Homework Statement
A boomerang is thrown with an initial linear velocity of 5 m/s at an angle of 30 degrees vertically. The initial angular velocity is ##2\frac{revolutions}{s}## At its peak, it has a displacement about the z axis of 2 meters and about the x axis of 10 meters. The force applied...
Homework Statement
Homework Equations
The kinematic equations--namely, Sf = S0 + V0Δt
The Attempt at a Solution
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I am a bit confused as it seems this problem is very straight-forward.
My known variables:
X0 = 0m
Y0 = 1.7m
Δt = 3.92s
V0 = 29m/s
Θ = 60ο
Yf = ?
So, I just use the above...
Homework Statement
determine the acute angle (in radians) of appropriate elevation in the throwing of a ball, if the initial velocity is 20 m / s, g=9.81 m/s^2 and the distance in x is 40m. The ball leaves the hand of the pitcher with an elevation equal to 1.8m and the catcher receives it at...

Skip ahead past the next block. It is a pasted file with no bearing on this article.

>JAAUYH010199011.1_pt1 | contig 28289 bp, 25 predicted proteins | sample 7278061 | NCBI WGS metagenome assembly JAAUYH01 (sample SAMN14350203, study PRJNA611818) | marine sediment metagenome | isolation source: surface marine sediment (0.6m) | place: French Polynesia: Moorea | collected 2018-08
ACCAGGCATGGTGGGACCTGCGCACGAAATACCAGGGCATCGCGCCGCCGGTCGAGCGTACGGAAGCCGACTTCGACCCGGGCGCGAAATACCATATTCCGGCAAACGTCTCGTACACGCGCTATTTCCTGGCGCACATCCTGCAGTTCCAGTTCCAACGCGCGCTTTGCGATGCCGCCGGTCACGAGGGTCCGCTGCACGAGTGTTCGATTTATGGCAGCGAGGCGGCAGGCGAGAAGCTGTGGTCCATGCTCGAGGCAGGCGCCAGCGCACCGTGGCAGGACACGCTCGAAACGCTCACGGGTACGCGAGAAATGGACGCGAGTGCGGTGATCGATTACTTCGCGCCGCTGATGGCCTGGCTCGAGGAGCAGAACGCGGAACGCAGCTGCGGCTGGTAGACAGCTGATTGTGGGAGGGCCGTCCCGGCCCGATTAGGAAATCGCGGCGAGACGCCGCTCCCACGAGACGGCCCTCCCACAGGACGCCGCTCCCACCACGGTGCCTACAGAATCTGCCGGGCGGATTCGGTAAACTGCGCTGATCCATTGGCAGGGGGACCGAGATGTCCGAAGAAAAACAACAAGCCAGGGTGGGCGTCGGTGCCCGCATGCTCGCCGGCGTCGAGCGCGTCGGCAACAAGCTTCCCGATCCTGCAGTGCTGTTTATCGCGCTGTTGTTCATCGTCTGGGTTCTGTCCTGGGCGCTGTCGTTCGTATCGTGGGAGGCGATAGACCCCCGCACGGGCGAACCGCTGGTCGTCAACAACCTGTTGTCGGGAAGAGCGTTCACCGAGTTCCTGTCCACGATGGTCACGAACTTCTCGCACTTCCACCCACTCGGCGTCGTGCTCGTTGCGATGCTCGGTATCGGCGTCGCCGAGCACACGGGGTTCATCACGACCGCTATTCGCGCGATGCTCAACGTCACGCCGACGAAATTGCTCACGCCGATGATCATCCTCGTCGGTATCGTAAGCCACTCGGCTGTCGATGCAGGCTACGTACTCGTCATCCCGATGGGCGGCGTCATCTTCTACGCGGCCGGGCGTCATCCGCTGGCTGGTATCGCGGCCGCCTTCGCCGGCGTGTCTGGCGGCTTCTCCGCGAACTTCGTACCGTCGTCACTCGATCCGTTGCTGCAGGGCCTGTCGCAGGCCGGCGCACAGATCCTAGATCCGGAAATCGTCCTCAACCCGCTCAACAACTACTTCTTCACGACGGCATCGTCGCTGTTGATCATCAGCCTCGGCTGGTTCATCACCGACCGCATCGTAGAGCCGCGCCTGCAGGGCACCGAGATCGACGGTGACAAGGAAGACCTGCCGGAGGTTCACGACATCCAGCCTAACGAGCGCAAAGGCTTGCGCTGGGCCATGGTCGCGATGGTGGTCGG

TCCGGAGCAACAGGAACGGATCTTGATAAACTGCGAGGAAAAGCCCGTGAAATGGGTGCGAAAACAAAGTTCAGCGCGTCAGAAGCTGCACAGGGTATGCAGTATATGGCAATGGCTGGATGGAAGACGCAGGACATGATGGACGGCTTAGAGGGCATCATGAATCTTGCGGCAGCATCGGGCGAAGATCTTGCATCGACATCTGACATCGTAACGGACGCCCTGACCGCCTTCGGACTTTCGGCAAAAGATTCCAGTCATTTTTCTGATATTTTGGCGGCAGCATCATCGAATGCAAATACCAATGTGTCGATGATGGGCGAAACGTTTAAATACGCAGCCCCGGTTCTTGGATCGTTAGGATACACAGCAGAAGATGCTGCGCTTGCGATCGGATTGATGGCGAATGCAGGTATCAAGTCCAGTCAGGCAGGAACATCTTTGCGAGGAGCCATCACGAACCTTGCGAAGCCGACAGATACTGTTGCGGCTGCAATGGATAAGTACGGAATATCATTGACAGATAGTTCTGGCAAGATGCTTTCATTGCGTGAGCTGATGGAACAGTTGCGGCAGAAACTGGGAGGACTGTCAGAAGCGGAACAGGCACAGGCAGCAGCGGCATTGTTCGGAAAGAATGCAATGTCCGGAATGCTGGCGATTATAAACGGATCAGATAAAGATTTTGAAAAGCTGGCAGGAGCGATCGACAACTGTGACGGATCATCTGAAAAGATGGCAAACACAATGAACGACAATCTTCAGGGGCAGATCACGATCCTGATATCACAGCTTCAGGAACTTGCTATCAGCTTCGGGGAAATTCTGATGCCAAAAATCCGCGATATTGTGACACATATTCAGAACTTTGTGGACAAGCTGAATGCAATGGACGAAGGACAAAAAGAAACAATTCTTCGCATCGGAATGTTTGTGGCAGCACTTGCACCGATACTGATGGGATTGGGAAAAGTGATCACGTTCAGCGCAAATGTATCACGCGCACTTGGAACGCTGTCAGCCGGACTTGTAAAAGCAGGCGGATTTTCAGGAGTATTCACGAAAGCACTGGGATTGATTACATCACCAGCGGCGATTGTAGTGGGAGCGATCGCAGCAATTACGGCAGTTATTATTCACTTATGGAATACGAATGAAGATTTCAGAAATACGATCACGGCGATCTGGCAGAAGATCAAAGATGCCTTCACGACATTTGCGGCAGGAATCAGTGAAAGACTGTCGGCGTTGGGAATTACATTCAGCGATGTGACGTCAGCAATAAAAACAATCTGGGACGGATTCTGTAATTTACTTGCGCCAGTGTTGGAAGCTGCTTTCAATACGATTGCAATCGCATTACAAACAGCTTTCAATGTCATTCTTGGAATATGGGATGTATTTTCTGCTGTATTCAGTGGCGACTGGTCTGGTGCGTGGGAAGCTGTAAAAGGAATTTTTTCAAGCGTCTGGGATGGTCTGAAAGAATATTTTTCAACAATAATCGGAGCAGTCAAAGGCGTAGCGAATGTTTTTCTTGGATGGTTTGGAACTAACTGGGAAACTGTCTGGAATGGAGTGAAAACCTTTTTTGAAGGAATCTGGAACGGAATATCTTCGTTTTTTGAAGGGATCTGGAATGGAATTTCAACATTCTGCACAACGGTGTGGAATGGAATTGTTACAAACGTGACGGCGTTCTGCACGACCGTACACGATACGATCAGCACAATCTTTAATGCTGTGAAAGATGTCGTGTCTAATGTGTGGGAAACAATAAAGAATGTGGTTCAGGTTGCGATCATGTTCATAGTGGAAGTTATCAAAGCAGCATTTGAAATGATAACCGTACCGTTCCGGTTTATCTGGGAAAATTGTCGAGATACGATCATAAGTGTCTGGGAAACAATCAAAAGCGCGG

Homework Statement
A boy launches a 20 g dart horizontally by a spring gun from a balcony 45 m above the ground. The dart lands 15 m away from the balcony. If the length of the gun’s barrel is 10 cm, what is the average horizontal force applied by the spring?
(A) 1.0N (B) 2.0 N (C) 2.5 N...
Projectile motion involves velocity in vertical and horizontal direction.
It is important to understand that the two are independent of each other. Solving problems becomes much easier with this simple understanding.
Salutations, I have been trying to approach a case about projectile motion considering variation of gravity acceleration and air resistance:
A spherical baseball with mass "m" is hit with inclination angle $\theta$ and launching velocity $v_0$, then, the wind has a drag force equals to ##F=kv##...